Railroad crews in Ohio have been burning toxic chemicals from a freight train that derailed last week after ordering nearly 2,000 residents to evacuate their homes.
The train, operated by Norfolk Southern Railroad and consisting of three locomotives and 150 freight cars, derailed while traveling from Illinois to Pennsylvania shortly before 9 p.m. Friday.
The incident sparked a fire that forced the evacuation of hundreds of nearby homes.
According to the National Transportation Safety Board (NTSB), about 50 vehicles actually went off the track, 20 of which contained hazardous materials.
Public safety concerns deepened after officials said Sunday they found pressure relief devices on some tankers had stopped working, which the company said could “lead to catastrophic failure.”
Ohio Gov. Mike DeWine said in a statement that the chemical composition of the five train cars in question was “unstable and could explode, causing deadly shrapnel and toxic fumes.”
A plan was drawn up for a controlled release of the car under the supervision of experts and emergency officials.
Vinyl chloride, a highly flammable and carcinogenic gas, began with an explosion followed by a steady incineration of the remaining cargo, Ohio Emergency Management Agency spokesman Sandy McKee said.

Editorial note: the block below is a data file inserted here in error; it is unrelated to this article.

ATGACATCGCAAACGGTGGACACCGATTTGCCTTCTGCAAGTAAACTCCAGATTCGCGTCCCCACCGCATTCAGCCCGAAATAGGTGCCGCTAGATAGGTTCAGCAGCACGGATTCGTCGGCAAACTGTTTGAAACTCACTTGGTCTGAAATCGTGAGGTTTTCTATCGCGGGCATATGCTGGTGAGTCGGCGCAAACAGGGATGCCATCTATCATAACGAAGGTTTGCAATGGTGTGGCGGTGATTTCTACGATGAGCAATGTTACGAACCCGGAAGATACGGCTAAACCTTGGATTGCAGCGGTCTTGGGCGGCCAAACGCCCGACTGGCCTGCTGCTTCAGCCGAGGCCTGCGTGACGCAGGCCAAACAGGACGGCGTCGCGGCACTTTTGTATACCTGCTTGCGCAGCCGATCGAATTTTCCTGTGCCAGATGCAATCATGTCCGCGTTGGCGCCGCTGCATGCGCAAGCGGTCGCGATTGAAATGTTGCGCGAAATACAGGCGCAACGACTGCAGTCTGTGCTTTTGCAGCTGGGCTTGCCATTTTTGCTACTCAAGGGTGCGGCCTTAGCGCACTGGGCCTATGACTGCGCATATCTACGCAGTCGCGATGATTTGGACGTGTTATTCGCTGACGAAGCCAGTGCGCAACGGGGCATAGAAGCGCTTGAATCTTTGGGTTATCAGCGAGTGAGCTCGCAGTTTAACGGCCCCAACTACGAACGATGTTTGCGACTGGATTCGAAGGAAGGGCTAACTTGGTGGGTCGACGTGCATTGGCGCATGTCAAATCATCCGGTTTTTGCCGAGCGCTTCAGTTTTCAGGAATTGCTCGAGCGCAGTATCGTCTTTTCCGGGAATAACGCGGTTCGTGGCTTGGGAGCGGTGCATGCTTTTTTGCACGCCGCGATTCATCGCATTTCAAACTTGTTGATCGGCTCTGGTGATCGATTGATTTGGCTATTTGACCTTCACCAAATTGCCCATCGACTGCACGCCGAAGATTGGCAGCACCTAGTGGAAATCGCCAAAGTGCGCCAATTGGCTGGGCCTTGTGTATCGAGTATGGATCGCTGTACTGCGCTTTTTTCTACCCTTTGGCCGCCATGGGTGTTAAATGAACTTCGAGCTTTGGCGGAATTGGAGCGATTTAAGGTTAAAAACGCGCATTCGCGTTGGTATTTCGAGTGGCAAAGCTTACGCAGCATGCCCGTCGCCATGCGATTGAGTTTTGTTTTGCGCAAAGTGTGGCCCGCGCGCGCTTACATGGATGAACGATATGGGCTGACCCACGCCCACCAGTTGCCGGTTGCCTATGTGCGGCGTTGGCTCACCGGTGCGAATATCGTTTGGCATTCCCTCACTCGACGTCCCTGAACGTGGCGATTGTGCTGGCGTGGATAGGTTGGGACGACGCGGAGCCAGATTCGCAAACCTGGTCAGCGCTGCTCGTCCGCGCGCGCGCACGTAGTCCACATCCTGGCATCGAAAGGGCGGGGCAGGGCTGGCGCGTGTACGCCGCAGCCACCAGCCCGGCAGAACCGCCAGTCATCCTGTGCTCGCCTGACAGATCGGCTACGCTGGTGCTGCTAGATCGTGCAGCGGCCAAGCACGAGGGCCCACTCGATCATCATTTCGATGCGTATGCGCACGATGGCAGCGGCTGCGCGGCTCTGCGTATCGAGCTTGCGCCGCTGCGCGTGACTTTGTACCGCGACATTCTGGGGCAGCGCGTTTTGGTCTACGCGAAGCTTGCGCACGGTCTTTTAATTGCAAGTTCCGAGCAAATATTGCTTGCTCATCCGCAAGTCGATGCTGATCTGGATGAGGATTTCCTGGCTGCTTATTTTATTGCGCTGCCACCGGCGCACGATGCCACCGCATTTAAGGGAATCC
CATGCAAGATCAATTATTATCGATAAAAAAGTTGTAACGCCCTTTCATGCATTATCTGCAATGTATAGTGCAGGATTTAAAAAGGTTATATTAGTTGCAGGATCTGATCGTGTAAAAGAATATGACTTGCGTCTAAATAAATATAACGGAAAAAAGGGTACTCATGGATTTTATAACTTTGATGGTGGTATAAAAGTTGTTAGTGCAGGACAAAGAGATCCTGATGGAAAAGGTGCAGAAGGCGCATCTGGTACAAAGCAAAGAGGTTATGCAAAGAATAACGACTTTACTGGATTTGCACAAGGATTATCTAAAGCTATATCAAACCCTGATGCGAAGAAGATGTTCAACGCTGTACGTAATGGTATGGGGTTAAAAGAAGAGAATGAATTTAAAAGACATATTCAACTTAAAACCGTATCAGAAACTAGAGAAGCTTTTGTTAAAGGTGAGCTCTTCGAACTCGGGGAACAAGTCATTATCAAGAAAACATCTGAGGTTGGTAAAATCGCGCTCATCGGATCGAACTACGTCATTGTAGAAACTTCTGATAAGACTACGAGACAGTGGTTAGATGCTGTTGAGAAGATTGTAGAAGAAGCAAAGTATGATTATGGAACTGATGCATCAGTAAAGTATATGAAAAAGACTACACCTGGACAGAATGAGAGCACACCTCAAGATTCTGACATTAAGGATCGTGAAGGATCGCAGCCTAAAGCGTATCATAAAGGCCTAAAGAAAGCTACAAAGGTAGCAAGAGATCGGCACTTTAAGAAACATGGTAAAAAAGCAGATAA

Video from the scene on Monday showed a thick cloud of black smoke rising from the accident site in East Palestine, Ohio, a village near the Pennsylvania border northwest of Pittsburgh.
Authorities said there were no casualties from the operation or the incident itself.
Peggy Clark, spokeswoman for the Columbia County Emergency Management Agency, said mandatory evacuations covered about 1,900 people in Ohio alone.
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Mr. DeWine’s office warned that the fumes released into the air by the ventilation operation could be fatal if inhaled, along with the risk of skin burns and severe lung injury.
According to the National Cancer Institute, vinyl chloride is an industrially produced colorless gas that burns easily and is used primarily to make polyvinyl chloride (PVC) pipe and other products.
It is also a by-product of cigarette smoke.